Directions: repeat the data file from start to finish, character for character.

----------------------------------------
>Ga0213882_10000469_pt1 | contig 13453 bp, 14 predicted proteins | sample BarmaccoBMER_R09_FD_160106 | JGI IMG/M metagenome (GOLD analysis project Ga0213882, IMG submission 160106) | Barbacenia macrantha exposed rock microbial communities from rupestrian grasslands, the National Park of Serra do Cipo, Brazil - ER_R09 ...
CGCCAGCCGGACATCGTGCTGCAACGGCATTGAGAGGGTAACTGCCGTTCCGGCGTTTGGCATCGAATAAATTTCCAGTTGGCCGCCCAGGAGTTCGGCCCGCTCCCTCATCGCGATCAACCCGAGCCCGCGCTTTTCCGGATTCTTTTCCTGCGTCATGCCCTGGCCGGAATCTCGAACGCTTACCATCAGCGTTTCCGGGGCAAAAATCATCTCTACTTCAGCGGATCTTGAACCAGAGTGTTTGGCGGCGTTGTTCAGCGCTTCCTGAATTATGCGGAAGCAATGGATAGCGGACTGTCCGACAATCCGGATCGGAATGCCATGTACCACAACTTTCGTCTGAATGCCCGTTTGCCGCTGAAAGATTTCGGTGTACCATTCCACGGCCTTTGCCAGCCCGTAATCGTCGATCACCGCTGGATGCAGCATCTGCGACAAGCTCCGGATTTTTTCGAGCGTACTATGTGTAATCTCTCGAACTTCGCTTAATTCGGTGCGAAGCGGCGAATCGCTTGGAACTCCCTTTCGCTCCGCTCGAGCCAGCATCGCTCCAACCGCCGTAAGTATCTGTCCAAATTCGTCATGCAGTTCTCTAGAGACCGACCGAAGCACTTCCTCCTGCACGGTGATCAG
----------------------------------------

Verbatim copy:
>Ga0213882_10000469_pt1 | contig 13453 bp, 14 predicted proteins | sample BarmaccoBMER_R09_FD_160106 | JGI IMG/M metagenome (GOLD analysis project Ga0213882, IMG submission 160106) | Barbacenia macrantha exposed rock microbial communities from rupestrian grasslands, the National Park of Serra do Cipo, Brazil - ER_R09 ...
CGCCAGCCGGACATCGTGCTGCAACGGCATTGAGAGGGTAACTGCCGTTCCGGCGTTTGGCATCGAATAAATTTCCAGTTGGCCGCCCAGGAGTTCGGCCCGCTCCCTCATCGCGATCAACCCGAGCCCGCGCTTTTCCGGATTCTTTTCCTGCGTCATGCCCTGGCCGGAATCTCGAACGCTTACCATCAGCGTTTCCGGGGCAAAAATCATCTCTACTTCAGCGGATCTTGAACCAGAGTGTTTGGCGGCGTTGTTCAGCGCTTCCTGAATTATGCGGAAGCAATGGATAGCGGACTGTCCGACAATCCGGATCGGAATGCCATGTACCACAACTTTCGTCTGAATGCCCGTTTGCCGCTGAAAGATTTCGGTGTACCATTCCACGGCCTTTGCCAGCCCGTAATCGTCGATCACCGCTGGATGCAGCATCTGCGACAAGCTCCGGATTTTTTCGAGCGTACTATGTGTAATCTCTCGAACTTCGCTTAATTCGGTGCGAAGCGGCGAATCGCTTGGAACTCCCTTTCGCTCCGCTCGAGCCAGCATCGCTCCAACCGCCGTAAGTATCTGTCCAAATTCGTCATGCAGTTCTCTAGAGACCGACCGAAGCACTTCCTCCTGCACGGTGATCAG